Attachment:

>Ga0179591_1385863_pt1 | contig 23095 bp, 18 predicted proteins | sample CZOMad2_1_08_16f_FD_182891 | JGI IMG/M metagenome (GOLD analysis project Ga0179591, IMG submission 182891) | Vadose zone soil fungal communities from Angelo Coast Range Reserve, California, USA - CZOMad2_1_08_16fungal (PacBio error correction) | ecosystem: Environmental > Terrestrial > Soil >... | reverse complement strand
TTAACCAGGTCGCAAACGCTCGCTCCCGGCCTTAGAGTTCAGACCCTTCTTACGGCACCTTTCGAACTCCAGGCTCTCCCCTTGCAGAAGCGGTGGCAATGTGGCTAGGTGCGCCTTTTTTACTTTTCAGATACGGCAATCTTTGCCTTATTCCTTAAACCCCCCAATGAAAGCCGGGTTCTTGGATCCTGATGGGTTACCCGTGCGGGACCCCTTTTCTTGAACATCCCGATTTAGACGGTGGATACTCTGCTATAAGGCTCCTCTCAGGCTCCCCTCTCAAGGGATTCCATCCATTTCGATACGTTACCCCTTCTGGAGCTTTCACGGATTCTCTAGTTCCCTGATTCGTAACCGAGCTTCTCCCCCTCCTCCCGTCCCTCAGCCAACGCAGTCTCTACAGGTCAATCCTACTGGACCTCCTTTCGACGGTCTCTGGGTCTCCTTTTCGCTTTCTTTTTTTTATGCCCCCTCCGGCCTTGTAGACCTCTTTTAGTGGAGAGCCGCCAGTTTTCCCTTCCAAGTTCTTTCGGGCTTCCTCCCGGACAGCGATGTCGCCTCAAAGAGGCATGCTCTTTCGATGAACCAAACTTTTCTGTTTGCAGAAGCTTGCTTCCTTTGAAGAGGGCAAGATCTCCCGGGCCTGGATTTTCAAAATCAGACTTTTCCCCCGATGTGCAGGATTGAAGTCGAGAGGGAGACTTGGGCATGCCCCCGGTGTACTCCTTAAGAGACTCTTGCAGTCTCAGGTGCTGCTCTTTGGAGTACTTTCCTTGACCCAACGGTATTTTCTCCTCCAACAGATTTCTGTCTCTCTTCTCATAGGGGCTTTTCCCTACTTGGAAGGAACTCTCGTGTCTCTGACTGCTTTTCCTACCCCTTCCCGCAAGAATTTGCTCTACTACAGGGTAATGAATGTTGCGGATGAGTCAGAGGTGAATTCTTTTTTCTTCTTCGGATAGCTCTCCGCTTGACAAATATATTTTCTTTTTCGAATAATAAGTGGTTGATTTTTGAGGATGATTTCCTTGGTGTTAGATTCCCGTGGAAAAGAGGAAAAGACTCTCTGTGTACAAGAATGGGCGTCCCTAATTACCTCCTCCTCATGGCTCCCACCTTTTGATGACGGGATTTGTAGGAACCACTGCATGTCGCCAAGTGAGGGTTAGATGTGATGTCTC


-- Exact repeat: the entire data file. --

>Ga0179591_1385863_pt1 | contig 23095 bp, 18 predicted proteins | sample CZOMad2_1_08_16f_FD_182891 | JGI IMG/M metagenome (GOLD analysis project Ga0179591, IMG submission 182891) | Vadose zone soil fungal communities from Angelo Coast Range Reserve, California, USA - CZOMad2_1_08_16fungal (PacBio error correction) | ecosystem: Environmental > Terrestrial > Soil >... | reverse complement strand
TTAACCAGGTCGCAAACGCTCGCTCCCGGCCTTAGAGTTCAGACCCTTCTTACGGCACCTTTCGAACTCCAGGCTCTCCCCTTGCAGAAGCGGTGGCAATGTGGCTAGGTGCGCCTTTTTTACTTTTCAGATACGGCAATCTTTGCCTTATTCCTTAAACCCCCCAATGAAAGCCGGGTTCTTGGATCCTGATGGGTTACCCGTGCGGGACCCCTTTTCTTGAACATCCCGATTTAGACGGTGGATACTCTGCTATAAGGCTCCTCTCAGGCTCCCCTCTCAAGGGATTCCATCCATTTCGATACGTTACCCCTTCTGGAGCTTTCACGGATTCTCTAGTTCCCTGATTCGTAACCGAGCTTCTCCCCCTCCTCCCGTCCCTCAGCCAACGCAGTCTCTACAGGTCAATCCTACTGGACCTCCTTTCGACGGTCTCTGGGTCTCCTTTTCGCTTTCTTTTTTTTATGCCCCCTCCGGCCTTGTAGACCTCTTTTAGTGGAGAGCCGCCAGTTTTCCCTTCCAAGTTCTTTCGGGCTTCCTCCCGGACAGCGATGTCGCCTCAAAGAGGCATGCTCTTTCGATGAACCAAACTTTTCTGTTTGCAGAAGCTTGCTTCCTTTGAAGAGGGCAAGATCTCCCGGGCCTGGATTTTCAAAATCAGACTTTTCCCCCGATGTGCAGGATTGAAGTCGAGAGGGAGACTTGGGCATGCCCCCGGTGTACTCCTTAAGAGACTCTTGCAGTCTCAGGTGCTGCTCTTTGGAGTACTTTCCTTGACCCAACGGTATTTTCTCCTCCAACAGATTTCTGTCTCTCTTCTCATAGGGGCTTTTCCCTACTTGGAAGGAACTCTCGTGTCTCTGACTGCTTTTCCTACCCCTTCCCGCAAGAATTTGCTCTACTACAGGGTAATGAATGTTGCGGATGAGTCAGAGGTGAATTCTTTTTTCTTCTTCGGATAGCTCTCCGCTTGACAAATATATTTTCTTTTTCGAATAATAAGTGGTTGATTTTTGAGGATGATTTCCTTGGTGTTAGATTCCCGTGGAAAAGAGGAAAAGACTCTCTGTGTACAAGAATGGGCGTCCCTAATTACCTCCTCCTCATGGCTCCCACCTTTTGATGACGGGATTTGTAGGAACCACTGCATGTCGCCAAGTGAGGGTTAGATGTGATGTCTC